Last modified: 7:58 AM Saturday, 14 January 2017

On their own heads

In their perpetual endeavor to suppress dissent and resistance from those whose lives they dominate, the world’s elites have relied upon fast-emerging technologies to deceive, divide, spy on, intimidate and, if deemed desirable, to kill any potential adversary who threatens to aid the dispossessed against the greed-possessed. But as the revolutions in Tunis and Cairo have shown us, technology is double-edged: It can be used for as well as against the cause of freedom.

Effective weapon

Effective weapon: January 2011 marks the advent of the social-media-powered revolution.
[ Image Source ]

And when outraged masses choke the streets, all the weapons of the elites and their hirelings fall silent and unavailing, for they can be defeated by unyielding will and mere numbers: Not forever will anyone save a true pathocrat continue unwaveringly to defend the right of thieves to despoil his country or his fellow citizens, and true pathocrats are thankfully few.

Consider: two seemingly placid countries, two successful revolutions within a month’s time. And with what weapons were these revolutions fought? On the side of the ruling elites: every object that has been designed through a long and inhumane history to visit pain and destruction upon the human body or mind. On the side of the revolutionaries: numbers, will and communication.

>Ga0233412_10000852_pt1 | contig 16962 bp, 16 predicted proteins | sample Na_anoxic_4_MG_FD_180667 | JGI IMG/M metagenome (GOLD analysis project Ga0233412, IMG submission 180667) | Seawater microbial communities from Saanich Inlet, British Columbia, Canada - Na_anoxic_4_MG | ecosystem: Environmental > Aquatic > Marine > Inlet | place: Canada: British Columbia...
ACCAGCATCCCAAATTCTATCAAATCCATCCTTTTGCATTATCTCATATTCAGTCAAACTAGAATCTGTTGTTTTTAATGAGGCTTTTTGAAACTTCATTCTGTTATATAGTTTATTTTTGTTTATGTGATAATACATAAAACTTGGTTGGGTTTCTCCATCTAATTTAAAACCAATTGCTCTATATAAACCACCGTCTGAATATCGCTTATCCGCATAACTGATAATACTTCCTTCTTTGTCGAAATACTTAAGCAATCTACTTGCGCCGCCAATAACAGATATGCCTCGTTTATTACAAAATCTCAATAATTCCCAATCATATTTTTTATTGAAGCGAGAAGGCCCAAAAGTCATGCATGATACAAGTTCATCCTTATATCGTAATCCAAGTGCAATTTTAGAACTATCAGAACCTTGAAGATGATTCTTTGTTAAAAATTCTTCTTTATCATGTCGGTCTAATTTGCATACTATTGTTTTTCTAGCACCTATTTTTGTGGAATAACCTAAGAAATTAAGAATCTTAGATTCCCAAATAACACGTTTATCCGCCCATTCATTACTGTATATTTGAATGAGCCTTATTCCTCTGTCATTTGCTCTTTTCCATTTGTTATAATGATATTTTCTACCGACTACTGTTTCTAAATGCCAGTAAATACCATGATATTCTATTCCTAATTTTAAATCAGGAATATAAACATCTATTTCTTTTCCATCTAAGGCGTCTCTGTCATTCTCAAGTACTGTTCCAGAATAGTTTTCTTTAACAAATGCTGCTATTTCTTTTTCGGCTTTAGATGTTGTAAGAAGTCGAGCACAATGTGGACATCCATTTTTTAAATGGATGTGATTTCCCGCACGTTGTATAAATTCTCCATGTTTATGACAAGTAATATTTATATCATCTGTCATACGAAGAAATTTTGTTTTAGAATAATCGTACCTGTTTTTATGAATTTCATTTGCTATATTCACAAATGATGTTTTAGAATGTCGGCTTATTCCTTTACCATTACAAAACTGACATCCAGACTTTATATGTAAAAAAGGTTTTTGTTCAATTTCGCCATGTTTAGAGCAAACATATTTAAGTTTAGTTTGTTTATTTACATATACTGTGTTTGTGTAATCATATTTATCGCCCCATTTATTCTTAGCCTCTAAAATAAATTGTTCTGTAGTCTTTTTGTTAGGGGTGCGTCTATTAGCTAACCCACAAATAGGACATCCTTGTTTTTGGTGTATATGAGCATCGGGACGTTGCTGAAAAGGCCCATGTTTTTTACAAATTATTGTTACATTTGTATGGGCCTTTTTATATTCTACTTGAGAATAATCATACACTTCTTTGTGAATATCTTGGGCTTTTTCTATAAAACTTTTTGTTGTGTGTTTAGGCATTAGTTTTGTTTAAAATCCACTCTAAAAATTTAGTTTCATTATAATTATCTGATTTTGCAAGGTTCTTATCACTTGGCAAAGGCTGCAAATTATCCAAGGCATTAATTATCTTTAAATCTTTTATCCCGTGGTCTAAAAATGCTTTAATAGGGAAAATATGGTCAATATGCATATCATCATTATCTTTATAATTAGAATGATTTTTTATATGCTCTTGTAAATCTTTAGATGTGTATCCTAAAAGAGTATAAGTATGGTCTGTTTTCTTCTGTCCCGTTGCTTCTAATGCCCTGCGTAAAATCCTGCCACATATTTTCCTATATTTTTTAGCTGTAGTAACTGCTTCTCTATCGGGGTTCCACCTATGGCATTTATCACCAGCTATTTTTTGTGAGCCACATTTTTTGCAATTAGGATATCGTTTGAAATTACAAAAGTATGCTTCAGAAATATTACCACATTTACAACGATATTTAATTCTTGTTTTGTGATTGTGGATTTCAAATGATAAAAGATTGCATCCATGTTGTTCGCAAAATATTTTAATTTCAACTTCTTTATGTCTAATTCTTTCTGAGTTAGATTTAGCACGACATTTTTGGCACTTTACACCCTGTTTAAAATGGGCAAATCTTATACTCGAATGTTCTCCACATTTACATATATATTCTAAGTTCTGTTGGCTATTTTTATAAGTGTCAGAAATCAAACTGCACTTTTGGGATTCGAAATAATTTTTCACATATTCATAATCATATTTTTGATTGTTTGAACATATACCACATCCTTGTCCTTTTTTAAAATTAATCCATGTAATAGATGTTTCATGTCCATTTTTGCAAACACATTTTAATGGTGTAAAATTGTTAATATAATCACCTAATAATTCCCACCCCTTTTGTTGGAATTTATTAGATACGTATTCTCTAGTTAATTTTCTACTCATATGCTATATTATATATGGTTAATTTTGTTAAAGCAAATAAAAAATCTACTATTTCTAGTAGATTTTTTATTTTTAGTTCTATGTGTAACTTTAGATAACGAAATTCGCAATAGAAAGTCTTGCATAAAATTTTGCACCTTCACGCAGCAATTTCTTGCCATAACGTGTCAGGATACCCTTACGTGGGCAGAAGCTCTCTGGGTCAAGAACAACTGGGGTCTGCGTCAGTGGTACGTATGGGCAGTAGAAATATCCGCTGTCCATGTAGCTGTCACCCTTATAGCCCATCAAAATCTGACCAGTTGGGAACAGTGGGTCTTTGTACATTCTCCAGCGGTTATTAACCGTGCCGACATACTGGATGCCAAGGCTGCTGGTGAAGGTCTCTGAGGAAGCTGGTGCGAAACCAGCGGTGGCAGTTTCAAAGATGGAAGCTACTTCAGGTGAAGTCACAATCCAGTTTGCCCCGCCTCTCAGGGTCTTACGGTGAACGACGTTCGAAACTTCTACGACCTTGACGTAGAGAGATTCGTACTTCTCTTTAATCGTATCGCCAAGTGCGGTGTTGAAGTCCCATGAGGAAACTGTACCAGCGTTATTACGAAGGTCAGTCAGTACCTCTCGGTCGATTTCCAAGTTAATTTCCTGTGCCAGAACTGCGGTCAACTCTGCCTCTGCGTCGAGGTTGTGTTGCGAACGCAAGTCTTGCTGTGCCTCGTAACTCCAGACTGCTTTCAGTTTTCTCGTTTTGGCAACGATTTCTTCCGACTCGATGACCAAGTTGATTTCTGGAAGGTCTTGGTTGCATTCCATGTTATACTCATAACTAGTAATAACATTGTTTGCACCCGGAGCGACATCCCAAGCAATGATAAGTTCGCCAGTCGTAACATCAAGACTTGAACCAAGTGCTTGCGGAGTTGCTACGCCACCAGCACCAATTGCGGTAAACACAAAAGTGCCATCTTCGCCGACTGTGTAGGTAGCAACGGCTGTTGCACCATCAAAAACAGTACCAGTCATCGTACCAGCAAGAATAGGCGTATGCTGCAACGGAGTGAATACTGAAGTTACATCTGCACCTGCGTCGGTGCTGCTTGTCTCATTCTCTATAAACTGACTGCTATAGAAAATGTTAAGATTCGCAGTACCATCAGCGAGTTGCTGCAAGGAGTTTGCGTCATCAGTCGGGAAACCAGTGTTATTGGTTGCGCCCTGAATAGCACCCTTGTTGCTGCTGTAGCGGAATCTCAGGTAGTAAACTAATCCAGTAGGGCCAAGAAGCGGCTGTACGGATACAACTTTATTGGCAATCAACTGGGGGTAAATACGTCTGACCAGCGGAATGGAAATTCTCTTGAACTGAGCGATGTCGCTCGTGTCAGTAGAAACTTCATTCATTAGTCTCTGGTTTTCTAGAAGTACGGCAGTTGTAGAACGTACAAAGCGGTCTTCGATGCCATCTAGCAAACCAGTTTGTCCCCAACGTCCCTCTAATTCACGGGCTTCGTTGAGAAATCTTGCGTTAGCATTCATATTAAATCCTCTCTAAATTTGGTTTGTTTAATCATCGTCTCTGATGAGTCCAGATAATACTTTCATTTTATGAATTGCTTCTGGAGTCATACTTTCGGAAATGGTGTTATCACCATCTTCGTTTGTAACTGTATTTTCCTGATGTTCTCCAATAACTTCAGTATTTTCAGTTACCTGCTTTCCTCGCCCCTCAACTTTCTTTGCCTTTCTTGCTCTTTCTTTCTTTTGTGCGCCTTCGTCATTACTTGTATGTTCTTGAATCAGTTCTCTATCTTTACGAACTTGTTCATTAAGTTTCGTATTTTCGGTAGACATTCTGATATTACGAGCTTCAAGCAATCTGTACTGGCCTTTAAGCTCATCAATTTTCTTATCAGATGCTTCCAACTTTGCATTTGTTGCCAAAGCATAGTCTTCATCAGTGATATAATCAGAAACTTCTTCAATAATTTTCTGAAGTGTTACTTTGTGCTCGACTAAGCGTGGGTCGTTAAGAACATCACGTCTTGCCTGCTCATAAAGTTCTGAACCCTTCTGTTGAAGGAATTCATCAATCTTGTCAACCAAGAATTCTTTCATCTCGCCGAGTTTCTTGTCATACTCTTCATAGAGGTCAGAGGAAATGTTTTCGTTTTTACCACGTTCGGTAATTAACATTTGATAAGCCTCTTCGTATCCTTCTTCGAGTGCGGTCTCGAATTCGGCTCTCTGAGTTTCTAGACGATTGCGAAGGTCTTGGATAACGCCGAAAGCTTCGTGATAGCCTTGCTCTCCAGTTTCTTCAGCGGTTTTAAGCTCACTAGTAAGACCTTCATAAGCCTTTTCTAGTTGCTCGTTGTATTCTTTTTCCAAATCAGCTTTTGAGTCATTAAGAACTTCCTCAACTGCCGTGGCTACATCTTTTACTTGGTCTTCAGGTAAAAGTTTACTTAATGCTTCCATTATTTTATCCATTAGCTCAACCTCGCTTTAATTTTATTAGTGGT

Herein we find the template for all successful resistance, for if ubiquitous violence be essayed in it, it will be answered with violence by the elite’s hired guard. But the capacity of that guard savagely to slaughter the peaceful is not unlimited, and it varies inversely with the numbers peacefully mobilized. And today the entire internet has become a weapon of mass mobilization; in this fact lies the true explanation for all governmental initiatives directed at subduing it, controlling it and being prepared to shut it off.

And what happens when a government tries to shut off the internet? Perhaps this question should be directed to Hosni Mubarak, the former president of Egypt, who can now be found in exile in Sharm el-Sheikh.

In short: When the government shuts down the internet, we shut down the government.

Originally published as a remark on a image of unknown original provenance.

Peace, liberty, unity, justice, equality
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